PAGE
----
RD

"Technically, anyone with a Mac and an inexpensive digital camera (and actor friends) could do it."

Well, this makes it clear that, at the very least, mw hasn't made a movie. For starters, the DP of Tiny Furniture was not just some random friend of Dunham's. And her crew didn't work for free, because why should they? And enlisting all your "actor friends" is one reason the market is glutted with bland mumblers. (I happen to think Lena Dunham is a few light years away from being a "good actress," but whatever, she's so relatable!!)

Anyway, can we stop it please with the "Just get some pals together and a couple weeks later you'll have a movie!" BS? It's not healthy.

The reason Tiny Furniture's budget figures keep going up is because the initial estimates from the filmmakers and their publicist were bogus. It never cost $20K. $65K (or $80K, the figure I'd initially heard) isn't a huge amount either, but Dunham was able to raise it in a matter of days from hep friends of her parents. Obviously she works hard and she's moderately talented. Privilege and well-tapped connections played a big role too. It takes money to be a film prodigy.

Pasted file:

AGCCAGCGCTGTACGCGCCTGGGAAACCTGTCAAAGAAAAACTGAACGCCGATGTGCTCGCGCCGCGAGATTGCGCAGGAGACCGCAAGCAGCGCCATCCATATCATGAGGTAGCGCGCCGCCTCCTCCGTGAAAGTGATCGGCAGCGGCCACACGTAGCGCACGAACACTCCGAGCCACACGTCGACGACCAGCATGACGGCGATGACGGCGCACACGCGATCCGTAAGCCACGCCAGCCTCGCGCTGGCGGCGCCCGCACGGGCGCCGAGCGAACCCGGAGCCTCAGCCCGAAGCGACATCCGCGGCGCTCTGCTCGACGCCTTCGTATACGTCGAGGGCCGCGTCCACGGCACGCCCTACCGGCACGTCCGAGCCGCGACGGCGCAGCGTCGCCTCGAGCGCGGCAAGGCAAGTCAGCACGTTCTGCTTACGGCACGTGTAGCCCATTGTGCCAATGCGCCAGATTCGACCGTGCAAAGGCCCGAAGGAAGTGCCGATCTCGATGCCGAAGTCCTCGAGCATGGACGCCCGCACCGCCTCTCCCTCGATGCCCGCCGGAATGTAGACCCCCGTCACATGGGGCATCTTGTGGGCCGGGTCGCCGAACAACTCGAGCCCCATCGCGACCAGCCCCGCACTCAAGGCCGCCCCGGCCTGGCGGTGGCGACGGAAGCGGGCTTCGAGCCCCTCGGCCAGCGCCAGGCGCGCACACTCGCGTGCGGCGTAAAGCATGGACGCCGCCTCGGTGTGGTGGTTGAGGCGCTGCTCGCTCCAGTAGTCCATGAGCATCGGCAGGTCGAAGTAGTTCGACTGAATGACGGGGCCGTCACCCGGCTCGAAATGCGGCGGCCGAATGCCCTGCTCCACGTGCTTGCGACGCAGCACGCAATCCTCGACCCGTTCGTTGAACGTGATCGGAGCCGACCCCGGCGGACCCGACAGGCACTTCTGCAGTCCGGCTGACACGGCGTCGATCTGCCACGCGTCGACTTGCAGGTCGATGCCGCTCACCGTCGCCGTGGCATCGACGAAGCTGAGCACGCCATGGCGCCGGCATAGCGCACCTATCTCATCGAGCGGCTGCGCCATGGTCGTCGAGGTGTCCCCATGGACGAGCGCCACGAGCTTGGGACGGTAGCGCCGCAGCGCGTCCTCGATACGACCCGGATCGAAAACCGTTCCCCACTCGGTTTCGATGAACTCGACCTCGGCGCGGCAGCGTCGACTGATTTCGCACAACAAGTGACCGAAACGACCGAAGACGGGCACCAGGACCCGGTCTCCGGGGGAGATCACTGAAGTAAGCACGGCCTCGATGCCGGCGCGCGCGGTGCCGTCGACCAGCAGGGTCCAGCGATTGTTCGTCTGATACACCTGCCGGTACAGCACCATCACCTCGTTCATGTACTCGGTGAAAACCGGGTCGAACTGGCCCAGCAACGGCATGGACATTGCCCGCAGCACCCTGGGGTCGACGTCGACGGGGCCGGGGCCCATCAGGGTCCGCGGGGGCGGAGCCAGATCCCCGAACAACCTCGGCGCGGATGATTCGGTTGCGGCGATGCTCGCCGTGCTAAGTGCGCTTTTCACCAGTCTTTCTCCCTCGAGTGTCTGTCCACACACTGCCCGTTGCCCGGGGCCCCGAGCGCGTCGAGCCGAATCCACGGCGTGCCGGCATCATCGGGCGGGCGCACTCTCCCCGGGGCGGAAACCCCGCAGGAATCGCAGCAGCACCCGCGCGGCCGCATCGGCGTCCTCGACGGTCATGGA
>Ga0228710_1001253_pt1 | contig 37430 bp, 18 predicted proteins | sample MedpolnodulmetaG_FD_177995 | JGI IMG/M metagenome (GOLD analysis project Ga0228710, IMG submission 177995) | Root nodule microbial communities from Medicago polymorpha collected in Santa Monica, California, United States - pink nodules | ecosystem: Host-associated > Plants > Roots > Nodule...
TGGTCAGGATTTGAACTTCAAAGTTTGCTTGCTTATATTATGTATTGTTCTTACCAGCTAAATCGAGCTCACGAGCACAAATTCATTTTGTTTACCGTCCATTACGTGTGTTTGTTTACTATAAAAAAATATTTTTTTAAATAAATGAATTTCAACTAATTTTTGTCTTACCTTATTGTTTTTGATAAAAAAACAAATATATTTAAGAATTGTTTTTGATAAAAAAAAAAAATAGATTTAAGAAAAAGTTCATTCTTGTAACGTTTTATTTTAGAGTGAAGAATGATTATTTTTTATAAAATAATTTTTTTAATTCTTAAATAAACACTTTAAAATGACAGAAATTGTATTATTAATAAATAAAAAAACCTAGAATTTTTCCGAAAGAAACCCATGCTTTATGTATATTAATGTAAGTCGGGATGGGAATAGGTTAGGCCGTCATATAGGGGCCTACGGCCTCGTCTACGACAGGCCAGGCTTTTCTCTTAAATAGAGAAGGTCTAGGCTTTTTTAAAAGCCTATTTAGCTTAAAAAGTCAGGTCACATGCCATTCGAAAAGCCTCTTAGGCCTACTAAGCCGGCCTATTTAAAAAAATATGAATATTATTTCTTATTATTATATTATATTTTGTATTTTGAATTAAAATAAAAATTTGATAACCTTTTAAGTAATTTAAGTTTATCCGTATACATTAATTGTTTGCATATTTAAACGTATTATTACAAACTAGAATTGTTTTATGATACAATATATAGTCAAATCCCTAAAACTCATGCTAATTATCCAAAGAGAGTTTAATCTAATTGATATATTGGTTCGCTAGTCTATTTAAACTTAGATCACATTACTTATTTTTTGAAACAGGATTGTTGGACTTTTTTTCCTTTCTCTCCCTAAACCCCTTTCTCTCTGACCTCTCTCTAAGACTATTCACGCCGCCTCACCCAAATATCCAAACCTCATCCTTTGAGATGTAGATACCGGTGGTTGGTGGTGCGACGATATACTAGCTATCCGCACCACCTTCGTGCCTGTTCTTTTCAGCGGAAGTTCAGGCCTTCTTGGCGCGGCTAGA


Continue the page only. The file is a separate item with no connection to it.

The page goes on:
The hype? It's gotten nauseating.

mw

Well, I won't go get into my experience, and lack thereof, but when my daughter was in high school she made a little movie(http://mwebphoto.com/videos/SkinDeep/SkinDeep.mov) with an inexpensive video camera, a Mac, and a budget of $0 that has some similarities to Tiny Furniture. They share an actress and were shot in the same milieu. Granted, Tiny Furniture's production values are better, but one can achieve decent production values on the cheap and as long as they, and the actors, are not laughably horrible, it's the story that makes or breaks the production. Money really shouldn't be stopping anyone at the Tiny Furniture level of storytelling.

mw

Typepad apparently didn't handle parenthesis with links. Here's trying again without them:

http://mwebphoto.com/videos/SkinDeep/SkinDeep.mov

jbryant

george: The hype does indeed obscure discussion of her work, but in fairness, a lot of people seem to prefer discussing the hype rather than the work. Probably because you don't have to be very familiar with the work to weigh in on the hype. So, you know, blame on both sides.